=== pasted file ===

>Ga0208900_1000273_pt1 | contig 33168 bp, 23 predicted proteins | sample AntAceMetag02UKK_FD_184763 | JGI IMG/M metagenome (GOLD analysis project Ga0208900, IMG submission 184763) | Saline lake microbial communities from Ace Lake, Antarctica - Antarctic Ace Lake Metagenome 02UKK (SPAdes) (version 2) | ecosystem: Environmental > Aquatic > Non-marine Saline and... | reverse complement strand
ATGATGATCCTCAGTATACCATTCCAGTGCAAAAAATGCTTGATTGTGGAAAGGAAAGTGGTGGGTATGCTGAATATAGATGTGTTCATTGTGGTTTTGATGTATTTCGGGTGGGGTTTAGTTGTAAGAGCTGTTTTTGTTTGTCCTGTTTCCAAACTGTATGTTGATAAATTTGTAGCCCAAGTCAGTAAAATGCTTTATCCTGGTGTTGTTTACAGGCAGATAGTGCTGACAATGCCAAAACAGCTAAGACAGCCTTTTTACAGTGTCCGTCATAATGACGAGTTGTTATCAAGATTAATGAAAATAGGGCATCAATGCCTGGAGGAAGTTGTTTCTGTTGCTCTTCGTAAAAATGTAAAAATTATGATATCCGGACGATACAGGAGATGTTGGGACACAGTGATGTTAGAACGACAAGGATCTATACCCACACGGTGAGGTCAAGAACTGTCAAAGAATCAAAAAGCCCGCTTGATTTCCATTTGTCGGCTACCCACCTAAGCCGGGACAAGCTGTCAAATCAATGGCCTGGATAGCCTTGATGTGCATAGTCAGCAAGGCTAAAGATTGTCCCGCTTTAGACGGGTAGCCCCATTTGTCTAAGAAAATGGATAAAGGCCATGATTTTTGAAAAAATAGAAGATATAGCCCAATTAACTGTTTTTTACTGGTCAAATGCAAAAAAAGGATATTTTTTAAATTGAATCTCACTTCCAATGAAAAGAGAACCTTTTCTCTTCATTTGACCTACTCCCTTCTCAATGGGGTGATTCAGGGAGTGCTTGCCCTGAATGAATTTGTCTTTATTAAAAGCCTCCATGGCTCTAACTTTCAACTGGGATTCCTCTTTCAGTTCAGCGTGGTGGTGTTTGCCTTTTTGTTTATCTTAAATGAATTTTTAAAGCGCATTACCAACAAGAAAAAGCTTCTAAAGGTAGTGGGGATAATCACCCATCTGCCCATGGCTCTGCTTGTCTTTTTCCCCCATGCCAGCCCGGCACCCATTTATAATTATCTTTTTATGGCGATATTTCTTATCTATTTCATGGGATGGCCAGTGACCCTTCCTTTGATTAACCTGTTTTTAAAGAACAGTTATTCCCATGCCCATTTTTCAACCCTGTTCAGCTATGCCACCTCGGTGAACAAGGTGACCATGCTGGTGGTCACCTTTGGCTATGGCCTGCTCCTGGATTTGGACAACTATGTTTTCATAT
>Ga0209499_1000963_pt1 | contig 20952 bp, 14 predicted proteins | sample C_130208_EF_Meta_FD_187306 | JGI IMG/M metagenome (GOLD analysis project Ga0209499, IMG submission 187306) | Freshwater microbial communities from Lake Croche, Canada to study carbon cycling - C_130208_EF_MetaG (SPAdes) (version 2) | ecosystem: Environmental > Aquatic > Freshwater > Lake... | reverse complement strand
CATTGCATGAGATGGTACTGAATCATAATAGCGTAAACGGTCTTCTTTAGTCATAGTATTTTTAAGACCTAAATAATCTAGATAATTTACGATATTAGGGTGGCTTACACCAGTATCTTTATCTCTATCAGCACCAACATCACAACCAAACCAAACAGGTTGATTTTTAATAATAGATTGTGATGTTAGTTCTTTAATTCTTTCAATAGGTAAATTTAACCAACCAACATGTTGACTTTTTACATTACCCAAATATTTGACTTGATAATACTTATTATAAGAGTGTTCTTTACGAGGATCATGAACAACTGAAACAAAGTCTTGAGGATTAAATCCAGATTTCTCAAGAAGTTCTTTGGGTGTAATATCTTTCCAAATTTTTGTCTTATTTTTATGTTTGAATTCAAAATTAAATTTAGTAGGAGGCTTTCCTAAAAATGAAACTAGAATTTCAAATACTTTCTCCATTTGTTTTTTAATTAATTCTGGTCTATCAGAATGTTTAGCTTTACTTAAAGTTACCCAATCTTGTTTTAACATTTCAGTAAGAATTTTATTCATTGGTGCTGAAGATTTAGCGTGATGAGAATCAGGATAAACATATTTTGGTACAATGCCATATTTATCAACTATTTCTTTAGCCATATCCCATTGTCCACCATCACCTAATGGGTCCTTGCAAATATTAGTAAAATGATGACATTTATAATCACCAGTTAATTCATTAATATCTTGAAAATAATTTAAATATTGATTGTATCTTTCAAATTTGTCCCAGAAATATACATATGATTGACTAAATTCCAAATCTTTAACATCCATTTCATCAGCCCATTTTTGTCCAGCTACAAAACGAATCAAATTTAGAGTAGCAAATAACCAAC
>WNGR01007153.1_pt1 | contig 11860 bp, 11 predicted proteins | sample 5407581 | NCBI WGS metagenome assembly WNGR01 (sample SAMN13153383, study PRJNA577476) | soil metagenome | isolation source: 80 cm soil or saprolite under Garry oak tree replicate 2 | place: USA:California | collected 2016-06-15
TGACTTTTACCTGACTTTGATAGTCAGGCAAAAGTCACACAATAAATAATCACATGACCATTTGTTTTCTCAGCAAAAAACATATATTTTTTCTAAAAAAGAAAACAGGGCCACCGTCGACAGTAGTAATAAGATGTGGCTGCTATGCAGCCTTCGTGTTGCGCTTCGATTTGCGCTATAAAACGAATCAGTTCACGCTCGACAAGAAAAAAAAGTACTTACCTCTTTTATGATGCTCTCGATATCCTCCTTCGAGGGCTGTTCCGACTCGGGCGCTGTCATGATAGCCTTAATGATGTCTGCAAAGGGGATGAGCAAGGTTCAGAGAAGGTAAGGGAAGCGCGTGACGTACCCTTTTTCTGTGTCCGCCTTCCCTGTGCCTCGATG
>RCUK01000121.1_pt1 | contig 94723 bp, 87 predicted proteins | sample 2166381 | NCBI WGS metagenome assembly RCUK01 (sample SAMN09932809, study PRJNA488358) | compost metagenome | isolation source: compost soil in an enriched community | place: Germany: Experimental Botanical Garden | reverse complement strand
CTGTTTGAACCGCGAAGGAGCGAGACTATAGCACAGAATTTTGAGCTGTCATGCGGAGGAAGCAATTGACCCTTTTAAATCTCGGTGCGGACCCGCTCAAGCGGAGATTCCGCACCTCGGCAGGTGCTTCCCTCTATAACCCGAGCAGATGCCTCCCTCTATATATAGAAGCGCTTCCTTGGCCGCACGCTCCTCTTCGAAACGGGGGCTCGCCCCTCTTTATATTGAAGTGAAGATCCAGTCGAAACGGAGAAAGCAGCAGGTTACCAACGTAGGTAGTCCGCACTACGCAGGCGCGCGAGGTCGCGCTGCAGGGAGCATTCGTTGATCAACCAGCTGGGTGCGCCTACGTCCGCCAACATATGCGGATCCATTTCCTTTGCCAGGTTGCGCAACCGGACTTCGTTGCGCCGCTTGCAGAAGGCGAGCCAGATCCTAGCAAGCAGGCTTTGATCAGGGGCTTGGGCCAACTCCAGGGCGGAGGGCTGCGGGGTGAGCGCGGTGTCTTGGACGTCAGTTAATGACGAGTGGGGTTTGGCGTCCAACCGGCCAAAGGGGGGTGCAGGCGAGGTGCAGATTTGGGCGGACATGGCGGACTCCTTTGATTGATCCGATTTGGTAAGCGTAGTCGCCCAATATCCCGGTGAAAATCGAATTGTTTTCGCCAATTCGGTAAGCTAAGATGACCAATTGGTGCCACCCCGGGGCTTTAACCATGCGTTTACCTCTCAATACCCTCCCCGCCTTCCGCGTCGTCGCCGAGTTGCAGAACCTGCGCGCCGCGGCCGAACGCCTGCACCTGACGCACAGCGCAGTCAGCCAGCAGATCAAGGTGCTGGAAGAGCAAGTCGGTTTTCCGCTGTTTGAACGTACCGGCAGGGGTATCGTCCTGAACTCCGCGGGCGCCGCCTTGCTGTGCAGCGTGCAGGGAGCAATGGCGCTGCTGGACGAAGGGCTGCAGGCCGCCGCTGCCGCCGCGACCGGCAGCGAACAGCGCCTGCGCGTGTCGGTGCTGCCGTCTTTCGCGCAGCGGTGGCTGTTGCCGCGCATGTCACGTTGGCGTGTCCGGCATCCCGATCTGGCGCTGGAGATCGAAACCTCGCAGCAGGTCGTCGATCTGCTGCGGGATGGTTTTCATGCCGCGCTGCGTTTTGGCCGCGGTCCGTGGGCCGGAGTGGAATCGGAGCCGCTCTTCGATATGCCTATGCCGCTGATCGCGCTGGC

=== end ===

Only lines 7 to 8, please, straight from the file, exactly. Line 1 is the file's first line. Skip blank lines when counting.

>RCUK01000121.1_pt1 | contig 94723 bp, 87 predicted proteins | sample 2166381 | NCBI WGS metagenome assembly RCUK01 (sample SAMN09932809, study PRJNA488358) | compost metagenome | isolation source: compost soil in an enriched community | place: Germany: Experimental Botanical Garden | reverse complement strand
CTGTTTGAACCGCGAAGGAGCGAGACTATAGCACAGAATTTTGAGCTGTCATGCGGAGGAAGCAATTGACCCTTTTAAATCTCGGTGCGGACCCGCTCAAGCGGAGATTCCGCACCTCGGCAGGTGCTTCCCTCTATAACCCGAGCAGATGCCTCCCTCTATATATAGAAGCGCTTCCTTGGCCGCACGCTCCTCTTCGAAACGGGGGCTCGCCCCTCTTTATATTGAAGTGAAGATCCAGTCGAAACGGAGAAAGCAGCAGGTTACCAACGTAGGTAGTCCGCACTACGCAGGCGCGCGAGGTCGCGCTGCAGGGAGCATTCGTTGATCAACCAGCTGGGTGCGCCTACGTCCGCCAACATATGCGGATCCATTTCCTTTGCCAGGTTGCGCAACCGGACTTCGTTGCGCCGCTTGCAGAAGGCGAGCCAGATCCTAGCAAGCAGGCTTTGATCAGGGGCTTGGGCCAACTCCAGGGCGGAGGGCTGCGGGGTGAGCGCGGTGTCTTGGACGTCAGTTAATGACGAGTGGGGTTTGGCGTCCAACCGGCCAAAGGGGGGTGCAGGCGAGGTGCAGATTTGGGCGGACATGGCGGACTCCTTTGATTGATCCGATTTGGTAAGCGTAGTCGCCCAATATCCCGGTGAAAATCGAATTGTTTTCGCCAATTCGGTAAGCTAAGATGACCAATTGGTGCCACCCCGGGGCTTTAACCATGCGTTTACCTCTCAATACCCTCCCCGCCTTCCGCGTCGTCGCCGAGTTGCAGAACCTGCGCGCCGCGGCCGAACGCCTGCACCTGACGCACAGCGCAGTCAGCCAGCAGATCAAGGTGCTGGAAGAGCAAGTCGGTTTTCCGCTGTTTGAACGTACCGGCAGGGGTATCGTCCTGAACTCCGCGGGCGCCGCCTTGCTGTGCAGCGTGCAGGGAGCAATGGCGCTGCTGGACGAAGGGCTGCAGGCCGCCGCTGCCGCCGCGACCGGCAGCGAACAGCGCCTGCGCGTGTCGGTGCTGCCGTCTTTCGCGCAGCGGTGGCTGTTGCCGCGCATGTCACGTTGGCGTGTCCGGCATCCCGATCTGGCGCTGGAGATCGAAACCTCGCAGCAGGTCGTCGATCTGCTGCGGGATGGTTTTCATGCCGCGCTGCGTTTTGGCCGCGGTCCGTGGGCCGGAGTGGAATCGGAGCCGCTCTTCGATATGCCTATGCCGCTGATCGCGCTGGC